Dividing fiduciary attention

Posted by Marc Hodak on April 6, 2015 under Governance, History | Read the First Comment

never give up

Regulators are saying that they may want some of that fiduciary attention that boards currently, presumably owe exclusively to their shareholders. Last year, Fed Governor Daniel Tarullo broached the idea that bank boards should perhaps account for regulatory as well as shareholder interests in their governance to address the divergence between firm-level and “macro-prudential” needs. Tarullo suggested that this division of loyalty might supplement, if not somewhat obviate the need for, the other two approaches that the government has tried, i.e., increasingly constrained incentive plan structures and increasingly detailed banking regulations.

The incentive problem has been well covered here and here, as has the downsides of proposed regulatory remedies. Dodd-Frank includes a plethora of direct regulatory constraints to moderate the risk appetite of banks, among other things. Of course, that grand legislation failed to address TBTF or the GSEs with which the big banks competed, and—surprise!—a general feeling persists that regulation may not be enough.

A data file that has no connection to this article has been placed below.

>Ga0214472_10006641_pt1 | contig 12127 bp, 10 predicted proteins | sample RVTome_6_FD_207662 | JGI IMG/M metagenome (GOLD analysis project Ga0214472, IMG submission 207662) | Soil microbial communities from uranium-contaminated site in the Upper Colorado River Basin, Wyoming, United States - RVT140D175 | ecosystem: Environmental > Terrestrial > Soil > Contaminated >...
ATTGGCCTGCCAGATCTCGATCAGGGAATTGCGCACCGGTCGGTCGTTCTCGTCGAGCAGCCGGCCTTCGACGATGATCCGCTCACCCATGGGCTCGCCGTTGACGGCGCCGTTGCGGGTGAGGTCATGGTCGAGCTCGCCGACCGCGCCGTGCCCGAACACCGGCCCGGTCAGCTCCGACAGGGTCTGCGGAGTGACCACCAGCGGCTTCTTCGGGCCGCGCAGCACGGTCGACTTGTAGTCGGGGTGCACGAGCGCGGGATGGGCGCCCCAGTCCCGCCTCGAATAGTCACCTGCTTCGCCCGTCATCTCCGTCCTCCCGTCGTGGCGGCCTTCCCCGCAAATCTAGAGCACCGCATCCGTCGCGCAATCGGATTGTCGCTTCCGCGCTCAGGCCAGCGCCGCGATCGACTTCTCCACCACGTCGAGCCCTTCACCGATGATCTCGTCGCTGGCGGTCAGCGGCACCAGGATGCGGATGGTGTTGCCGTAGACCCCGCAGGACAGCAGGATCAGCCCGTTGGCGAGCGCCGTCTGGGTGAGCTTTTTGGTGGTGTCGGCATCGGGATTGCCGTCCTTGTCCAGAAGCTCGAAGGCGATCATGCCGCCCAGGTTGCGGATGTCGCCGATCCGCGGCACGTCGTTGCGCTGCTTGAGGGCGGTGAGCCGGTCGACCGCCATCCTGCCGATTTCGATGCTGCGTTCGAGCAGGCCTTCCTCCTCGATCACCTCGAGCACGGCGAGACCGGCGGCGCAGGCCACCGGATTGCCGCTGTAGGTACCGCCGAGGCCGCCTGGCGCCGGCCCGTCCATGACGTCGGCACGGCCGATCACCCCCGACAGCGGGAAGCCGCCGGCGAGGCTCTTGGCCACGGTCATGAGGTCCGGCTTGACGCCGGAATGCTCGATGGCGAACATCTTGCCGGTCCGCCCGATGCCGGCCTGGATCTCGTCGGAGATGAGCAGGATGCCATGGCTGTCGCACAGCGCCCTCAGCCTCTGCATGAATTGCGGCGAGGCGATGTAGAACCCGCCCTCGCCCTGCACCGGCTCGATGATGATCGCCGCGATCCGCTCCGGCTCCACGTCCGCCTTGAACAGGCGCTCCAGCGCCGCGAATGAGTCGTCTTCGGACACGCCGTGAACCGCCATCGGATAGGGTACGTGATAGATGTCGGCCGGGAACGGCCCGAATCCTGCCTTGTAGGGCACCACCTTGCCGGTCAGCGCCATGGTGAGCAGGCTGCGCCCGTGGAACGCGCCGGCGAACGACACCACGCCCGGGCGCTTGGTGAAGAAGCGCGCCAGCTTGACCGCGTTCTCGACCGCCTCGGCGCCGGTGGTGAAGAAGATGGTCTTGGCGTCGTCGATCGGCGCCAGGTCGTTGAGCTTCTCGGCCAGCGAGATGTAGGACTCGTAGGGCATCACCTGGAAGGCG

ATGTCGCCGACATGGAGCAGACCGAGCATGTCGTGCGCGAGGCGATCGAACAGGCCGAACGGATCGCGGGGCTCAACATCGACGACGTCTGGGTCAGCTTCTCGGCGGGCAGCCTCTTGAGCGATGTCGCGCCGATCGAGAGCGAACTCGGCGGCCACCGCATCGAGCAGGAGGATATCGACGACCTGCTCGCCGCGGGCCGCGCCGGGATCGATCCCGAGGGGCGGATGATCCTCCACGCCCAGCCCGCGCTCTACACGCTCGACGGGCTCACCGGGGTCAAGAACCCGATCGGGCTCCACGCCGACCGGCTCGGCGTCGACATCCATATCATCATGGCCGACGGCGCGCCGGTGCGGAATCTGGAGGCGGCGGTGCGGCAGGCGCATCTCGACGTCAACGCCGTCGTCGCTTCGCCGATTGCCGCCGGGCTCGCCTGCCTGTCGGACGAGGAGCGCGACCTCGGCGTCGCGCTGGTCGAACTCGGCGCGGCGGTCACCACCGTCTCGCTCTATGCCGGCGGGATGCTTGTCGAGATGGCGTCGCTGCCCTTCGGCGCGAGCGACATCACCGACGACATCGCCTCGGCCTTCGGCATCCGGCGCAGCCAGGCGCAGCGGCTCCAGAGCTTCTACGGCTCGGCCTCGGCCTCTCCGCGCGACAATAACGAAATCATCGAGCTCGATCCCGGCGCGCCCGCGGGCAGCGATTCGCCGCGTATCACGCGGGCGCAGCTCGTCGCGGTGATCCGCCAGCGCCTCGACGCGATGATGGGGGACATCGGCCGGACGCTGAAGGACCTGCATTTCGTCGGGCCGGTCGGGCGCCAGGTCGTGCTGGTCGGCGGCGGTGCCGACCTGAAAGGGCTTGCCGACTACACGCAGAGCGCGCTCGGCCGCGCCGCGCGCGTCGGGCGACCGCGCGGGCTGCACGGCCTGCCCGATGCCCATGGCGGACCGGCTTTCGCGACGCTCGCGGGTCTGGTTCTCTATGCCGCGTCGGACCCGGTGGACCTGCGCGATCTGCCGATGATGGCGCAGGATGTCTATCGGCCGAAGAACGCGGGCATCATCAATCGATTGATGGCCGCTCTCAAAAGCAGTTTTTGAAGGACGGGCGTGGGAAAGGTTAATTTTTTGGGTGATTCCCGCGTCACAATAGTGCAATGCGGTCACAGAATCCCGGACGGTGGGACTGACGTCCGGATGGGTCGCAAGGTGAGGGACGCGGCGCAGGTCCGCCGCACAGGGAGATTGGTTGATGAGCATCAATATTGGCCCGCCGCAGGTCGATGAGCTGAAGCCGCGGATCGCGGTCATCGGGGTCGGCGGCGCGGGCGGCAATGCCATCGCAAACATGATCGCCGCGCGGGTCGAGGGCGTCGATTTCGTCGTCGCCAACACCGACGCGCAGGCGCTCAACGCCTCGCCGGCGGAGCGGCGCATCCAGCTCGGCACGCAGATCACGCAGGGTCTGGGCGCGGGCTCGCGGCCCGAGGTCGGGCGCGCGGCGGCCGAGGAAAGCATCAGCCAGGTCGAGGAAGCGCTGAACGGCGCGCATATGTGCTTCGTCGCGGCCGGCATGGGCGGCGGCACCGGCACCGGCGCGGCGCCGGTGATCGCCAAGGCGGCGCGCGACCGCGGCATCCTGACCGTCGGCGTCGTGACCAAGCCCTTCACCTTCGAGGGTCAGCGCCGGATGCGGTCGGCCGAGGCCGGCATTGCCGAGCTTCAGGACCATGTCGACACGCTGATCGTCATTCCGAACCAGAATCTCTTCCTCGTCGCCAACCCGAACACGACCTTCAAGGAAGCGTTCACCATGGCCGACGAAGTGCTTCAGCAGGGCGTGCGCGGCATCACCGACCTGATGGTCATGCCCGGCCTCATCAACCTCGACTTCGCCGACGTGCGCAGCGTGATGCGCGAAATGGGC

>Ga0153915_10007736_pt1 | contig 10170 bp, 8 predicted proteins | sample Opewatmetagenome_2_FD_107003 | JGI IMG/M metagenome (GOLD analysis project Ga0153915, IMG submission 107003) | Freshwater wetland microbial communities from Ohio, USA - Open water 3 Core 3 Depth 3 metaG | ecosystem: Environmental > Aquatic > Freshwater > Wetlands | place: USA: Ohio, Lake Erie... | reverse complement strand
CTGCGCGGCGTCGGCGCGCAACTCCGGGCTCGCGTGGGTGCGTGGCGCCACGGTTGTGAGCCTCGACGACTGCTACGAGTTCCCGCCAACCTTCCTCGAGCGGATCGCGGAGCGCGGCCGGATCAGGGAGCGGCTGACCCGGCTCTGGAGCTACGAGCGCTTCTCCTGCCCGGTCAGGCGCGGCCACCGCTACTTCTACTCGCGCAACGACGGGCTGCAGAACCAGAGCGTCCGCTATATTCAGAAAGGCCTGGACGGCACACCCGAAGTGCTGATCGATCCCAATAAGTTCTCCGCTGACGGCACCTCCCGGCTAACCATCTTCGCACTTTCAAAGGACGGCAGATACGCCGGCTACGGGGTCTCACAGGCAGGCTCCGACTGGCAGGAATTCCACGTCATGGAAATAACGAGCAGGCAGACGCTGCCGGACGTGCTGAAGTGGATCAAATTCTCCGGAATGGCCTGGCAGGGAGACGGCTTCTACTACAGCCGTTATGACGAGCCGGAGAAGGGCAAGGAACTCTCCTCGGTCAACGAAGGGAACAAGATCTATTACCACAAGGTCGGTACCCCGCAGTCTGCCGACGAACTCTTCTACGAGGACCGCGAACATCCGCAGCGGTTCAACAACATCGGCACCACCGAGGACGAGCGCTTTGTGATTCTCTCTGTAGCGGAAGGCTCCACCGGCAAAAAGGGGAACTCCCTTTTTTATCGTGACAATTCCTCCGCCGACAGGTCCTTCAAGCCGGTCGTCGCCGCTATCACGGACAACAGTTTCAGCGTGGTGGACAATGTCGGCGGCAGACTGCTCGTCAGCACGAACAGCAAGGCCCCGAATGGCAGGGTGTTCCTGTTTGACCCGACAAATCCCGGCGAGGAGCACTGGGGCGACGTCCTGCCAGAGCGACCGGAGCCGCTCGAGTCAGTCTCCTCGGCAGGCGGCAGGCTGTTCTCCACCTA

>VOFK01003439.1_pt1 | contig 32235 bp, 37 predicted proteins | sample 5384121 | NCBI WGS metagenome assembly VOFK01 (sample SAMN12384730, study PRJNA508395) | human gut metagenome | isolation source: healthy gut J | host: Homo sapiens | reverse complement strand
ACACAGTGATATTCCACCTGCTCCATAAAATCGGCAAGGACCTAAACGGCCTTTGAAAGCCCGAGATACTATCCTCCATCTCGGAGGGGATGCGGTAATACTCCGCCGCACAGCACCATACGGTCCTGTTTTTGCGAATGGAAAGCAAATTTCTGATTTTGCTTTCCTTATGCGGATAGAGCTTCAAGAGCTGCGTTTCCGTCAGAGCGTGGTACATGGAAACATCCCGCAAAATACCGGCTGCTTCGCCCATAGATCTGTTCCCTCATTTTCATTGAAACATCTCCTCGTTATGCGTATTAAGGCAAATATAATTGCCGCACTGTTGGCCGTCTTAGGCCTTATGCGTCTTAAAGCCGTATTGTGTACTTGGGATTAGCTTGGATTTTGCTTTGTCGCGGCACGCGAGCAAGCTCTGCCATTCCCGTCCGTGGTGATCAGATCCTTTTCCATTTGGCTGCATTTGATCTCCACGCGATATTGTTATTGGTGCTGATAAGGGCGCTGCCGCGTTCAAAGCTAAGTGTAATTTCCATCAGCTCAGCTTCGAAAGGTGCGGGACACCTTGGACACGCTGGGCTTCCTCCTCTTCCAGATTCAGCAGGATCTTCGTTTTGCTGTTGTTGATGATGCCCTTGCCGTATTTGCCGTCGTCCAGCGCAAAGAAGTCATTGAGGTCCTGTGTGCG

One the one hand, we should have expected that conclusion long before Dodd-Frank was even passed. Contrary to the prevailing narrative, banks were working under a heap of government regulations in the run-up to 2008. Those regulations may have been the wrong ones, or they may have been poorly administered, but they undoubtedly contributed to market distortions that made ‘up’ look like ‘down’ in many derivatives transactions.

Rationalizing the regulations, and accounting for the complexity that they create (and their secondary effects), would have been a good start to improving bank governance. Instead we have greater regulatory complexity than ever, which means we have more potential distortions and perverse incentives built into our financial system than ever before. Given this reality, perhaps it makes sense to throw in the towel on trying to contain the externalities of our banking system via sensible regulation, and just tell the board of directors that they must begin to internalize those potential costs by accounting for regulatory interests alongside (or perhaps ahead of) shareholder interests.

Unfortunately, that approach has yet to work well in any other industry in which it has been tried. Instead, history suggests that regulatory cures beget regulation-induced problems, which beget more regulation, etc., until the whole sector becomes in essence, if not in fact, nationalized. This state of affairs continues, often for decades, until the manifest defects of this nationalization become obvious to everyone, and the sector gets substantially deregulated. And everything is better.

Until problems crop up again, and politicians feel compelled to do “something…anything.”

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